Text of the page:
Addressing the challenges of situationally-induced impairments and disabilities in mobile interaction

Authors: Tigwell, G.W., Gorman, B.M., Goncalves, J., Wobbrock, J.O., Sarsenbayeva, Z., Flatla, D.R. and Yesilada, Y.

Journal: Conference on Human Factors in Computing Systems - Proceedings

ISBN: 9781450359719

DOI: 10.1145/3290607.3299029

Abstract:

Situationally-induced impairments and disabilities (SIIDs) make it difficult for users of interactive computing systems to perform tasks due to context (e.g., listening to a phone call when in a noisy crowd) rather than a result of a congenital or acquired impairment (e.g., hearing damage). SIIDs are a great concern when considering the ubiquitousness of technology in a wide range of contexts. Considering our daily reliance on technology, and mobile technology in particular, it is increasingly important that we fully understand and model how SIIDs occur. Similarly, we must identify appropriate methods for sensing and adapting technology to reduce the effects of SIIDs. In this workshop, we will bring together researchers working on understanding, sensing, modelling, and adapting technologies to ameliorate the effects of SIIDs. This workshop will provide a venue to identify existing research gaps, new directions for future research, and opportunities for future collaboration.

http://eprints.bournemouth.ac.uk/32029/

Source: Scopus

Addressing the Challenges of Situationally-Induced Impairments and Disabilities in Mobile Interaction

Authors: Tigwell, G.W., Sarsenbayeva, Z., Gorman, B., Flatla, D.R., Goncalves, J., Yesilada, Y. and Wobbrock, J.

Conference: Extended Abstracts of the 2019 CHI Conference on Human Factors in Computing Systems

Dates: 4-9 May 2019

Abstract:

Situationally-induced impairments and disabilities (SIIDs) make it difficult for users of interactive computing systems to perform tasks due to context (e.g., listening to a phone call when in a noisy crowd) rather than a result of a congenital or acquired impairment (e.g., hearing damage). SIIDs are a great concern when considering the ubiquitousness of technology in a wide range of contexts. Considering our daily reliance on technology, and mobile technology in particular, it is increasingly important that we fully understand and model how SIIDs occur. Similarly, we must identify appropriate methods for sensing and adapting technology to reduce the effects of SIIDs. In this workshop, we will bring together researchers working on understanding, sensing, modelling, and adapting technologies to ameliorate the effects of SIIDs. This workshop will provide a venue to identify existing research gaps, new directions for future research, and opportunities for future collaboration.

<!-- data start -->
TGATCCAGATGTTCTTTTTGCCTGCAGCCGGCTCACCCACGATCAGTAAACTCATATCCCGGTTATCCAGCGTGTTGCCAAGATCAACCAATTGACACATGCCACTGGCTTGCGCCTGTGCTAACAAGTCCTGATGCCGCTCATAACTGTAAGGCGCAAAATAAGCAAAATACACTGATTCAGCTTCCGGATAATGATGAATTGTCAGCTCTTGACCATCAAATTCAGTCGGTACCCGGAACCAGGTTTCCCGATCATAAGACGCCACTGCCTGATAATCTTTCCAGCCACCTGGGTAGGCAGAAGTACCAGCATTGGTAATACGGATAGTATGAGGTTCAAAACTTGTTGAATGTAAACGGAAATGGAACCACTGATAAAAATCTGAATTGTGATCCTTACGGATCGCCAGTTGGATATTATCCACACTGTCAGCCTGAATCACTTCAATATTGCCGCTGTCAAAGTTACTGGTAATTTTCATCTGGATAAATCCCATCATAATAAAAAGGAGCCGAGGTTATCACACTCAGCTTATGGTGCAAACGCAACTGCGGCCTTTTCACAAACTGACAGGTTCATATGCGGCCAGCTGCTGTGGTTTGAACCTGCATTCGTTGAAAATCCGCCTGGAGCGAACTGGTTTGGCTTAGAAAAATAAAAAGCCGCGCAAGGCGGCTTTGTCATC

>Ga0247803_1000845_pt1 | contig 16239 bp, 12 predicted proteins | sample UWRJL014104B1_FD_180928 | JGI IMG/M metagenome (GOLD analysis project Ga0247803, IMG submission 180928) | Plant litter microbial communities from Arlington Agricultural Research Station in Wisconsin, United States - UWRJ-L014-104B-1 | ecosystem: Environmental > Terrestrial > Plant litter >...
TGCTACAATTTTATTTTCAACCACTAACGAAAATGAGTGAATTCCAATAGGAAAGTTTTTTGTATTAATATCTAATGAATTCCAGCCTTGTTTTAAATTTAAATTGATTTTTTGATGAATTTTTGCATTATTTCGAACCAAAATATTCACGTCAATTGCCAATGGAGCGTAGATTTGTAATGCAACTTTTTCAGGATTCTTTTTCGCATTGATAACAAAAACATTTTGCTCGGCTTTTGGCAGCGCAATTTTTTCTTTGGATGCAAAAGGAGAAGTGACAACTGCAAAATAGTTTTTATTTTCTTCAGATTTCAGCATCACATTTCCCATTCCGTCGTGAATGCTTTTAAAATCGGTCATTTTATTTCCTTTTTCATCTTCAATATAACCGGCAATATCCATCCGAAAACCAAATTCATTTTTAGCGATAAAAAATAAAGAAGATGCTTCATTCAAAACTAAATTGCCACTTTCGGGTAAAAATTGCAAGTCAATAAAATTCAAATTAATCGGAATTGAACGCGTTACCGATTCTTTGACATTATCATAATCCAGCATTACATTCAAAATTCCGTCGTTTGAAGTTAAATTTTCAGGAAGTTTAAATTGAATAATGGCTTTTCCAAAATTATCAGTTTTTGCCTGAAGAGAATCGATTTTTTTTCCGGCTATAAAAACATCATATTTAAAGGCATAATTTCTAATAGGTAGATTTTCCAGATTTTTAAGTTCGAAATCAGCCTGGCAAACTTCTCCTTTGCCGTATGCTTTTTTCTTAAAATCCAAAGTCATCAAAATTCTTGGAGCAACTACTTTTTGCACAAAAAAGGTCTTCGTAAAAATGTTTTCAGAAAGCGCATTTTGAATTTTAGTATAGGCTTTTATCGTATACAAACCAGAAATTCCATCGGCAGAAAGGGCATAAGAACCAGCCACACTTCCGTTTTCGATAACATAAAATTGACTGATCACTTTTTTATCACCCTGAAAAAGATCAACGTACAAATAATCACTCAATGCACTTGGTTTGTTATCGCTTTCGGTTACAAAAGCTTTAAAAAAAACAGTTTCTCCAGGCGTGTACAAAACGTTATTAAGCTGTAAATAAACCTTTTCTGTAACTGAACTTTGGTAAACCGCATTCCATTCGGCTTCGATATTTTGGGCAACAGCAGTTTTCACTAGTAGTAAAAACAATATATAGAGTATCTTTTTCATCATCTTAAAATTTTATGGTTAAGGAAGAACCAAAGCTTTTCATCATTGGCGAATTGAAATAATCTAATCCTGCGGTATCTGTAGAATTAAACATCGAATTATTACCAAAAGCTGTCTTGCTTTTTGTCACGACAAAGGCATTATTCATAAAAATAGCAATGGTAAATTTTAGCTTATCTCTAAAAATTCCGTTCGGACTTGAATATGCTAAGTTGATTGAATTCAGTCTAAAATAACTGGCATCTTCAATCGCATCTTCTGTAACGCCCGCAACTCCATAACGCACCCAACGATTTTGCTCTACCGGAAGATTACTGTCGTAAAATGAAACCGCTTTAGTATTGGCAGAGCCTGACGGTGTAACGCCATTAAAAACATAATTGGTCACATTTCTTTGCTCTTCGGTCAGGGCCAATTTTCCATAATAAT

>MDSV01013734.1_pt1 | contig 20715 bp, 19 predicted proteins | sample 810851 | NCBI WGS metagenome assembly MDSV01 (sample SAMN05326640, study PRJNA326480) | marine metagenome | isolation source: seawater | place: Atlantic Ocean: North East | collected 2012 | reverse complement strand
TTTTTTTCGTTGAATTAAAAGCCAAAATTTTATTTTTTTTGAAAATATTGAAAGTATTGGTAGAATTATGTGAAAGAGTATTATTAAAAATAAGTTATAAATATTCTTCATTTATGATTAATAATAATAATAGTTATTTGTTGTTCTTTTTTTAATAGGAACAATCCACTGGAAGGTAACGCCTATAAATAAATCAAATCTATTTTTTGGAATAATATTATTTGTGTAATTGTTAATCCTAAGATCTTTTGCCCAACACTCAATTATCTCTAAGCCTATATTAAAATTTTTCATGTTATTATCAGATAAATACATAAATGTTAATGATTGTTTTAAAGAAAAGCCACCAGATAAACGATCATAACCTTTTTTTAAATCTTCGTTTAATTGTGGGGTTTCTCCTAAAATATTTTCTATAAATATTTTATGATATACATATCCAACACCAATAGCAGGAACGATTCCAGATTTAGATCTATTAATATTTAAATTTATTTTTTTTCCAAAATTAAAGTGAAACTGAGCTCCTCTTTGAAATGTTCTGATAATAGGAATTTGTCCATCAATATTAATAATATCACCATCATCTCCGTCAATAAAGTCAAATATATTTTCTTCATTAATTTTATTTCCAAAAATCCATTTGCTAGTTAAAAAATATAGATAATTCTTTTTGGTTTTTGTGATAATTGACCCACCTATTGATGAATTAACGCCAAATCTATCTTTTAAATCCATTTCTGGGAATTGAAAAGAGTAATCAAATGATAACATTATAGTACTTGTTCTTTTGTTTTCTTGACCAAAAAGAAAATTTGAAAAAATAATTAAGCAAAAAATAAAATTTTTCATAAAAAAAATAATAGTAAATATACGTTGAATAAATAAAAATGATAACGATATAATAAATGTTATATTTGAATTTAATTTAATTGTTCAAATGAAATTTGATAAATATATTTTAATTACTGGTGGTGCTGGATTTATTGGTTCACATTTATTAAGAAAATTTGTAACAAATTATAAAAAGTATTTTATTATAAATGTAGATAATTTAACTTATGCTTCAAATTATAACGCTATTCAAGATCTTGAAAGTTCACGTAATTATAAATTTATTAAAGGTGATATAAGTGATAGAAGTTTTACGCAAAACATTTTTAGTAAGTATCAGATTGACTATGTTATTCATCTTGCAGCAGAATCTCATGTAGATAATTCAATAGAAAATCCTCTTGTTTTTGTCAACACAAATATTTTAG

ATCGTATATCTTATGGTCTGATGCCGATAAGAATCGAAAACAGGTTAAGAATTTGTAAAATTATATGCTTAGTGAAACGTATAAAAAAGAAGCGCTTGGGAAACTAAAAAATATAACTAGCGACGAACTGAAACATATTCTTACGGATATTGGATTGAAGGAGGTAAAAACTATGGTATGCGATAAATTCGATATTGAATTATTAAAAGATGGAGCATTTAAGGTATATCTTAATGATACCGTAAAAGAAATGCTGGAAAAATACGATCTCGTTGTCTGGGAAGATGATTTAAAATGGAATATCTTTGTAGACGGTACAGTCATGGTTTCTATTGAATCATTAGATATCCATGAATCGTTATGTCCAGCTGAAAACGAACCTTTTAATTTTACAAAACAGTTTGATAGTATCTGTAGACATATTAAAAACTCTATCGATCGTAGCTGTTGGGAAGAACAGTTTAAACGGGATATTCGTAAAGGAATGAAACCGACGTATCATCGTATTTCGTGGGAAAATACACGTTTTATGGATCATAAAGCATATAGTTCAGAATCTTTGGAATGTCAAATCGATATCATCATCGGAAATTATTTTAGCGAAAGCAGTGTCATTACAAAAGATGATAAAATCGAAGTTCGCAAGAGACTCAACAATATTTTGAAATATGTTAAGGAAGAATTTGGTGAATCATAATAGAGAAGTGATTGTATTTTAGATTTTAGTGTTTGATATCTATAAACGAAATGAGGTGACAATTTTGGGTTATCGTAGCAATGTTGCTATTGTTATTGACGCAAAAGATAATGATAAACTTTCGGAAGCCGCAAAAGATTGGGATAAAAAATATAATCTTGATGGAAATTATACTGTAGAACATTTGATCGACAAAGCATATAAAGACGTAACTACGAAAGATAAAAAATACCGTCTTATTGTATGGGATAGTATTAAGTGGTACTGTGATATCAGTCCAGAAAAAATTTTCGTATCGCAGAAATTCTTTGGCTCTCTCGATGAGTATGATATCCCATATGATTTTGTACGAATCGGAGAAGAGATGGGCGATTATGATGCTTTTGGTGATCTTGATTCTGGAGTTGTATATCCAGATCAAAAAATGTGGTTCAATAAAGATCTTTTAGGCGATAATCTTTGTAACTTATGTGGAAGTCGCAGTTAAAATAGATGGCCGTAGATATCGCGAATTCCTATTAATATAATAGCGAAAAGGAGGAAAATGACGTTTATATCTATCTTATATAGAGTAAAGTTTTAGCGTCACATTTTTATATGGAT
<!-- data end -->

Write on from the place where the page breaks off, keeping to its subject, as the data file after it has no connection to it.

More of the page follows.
http://eprints.bournemouth.ac.uk/32029/

Source: Manual

Addressing the Challenges of Situationally-Induced Impairments and Disabilities in Mobile Interaction

Authors: Tigwell, G.W., Sarsenbayeva, Z., Gorman, B., Flatla, D.R., Goncalves, J., Yesilada, Y. and Wobbrock, J.

Conference: CHI 2019. ACM CHI Conference on Human Factors in Computing Systems: Weaving the threads of CHI

Abstract:

Situationally-induced impairments and disabilities (SIIDs) make it difficult for users of interactive computing systems to perform tasks due to context (e.g., listening to a phone call when in a noisy crowd) rather than a result of a congenital or acquired impairment (e.g., hearing damage). SIIDs are a great concern when considering the ubiquitousness of technology in a wide range of contexts. Considering our daily reliance on technology, and mobile technology in particular, it is increasingly important that we fully understand and model how SIIDs occur. Similarly, we must identify appropriate methods for sensing and adapting technology to reduce the effects of SIIDs. In this workshop, we will bring together researchers working on understanding, sensing, modelling, and adapting technologies to ameliorate the effects of SIIDs. This workshop will provide a venue to identify existing research gaps, new directions for future research, and opportunities for future collaboration.

http://eprints.bournemouth.ac.uk/32029/

https://chi2019.acm.org/

Source: BURO EPrints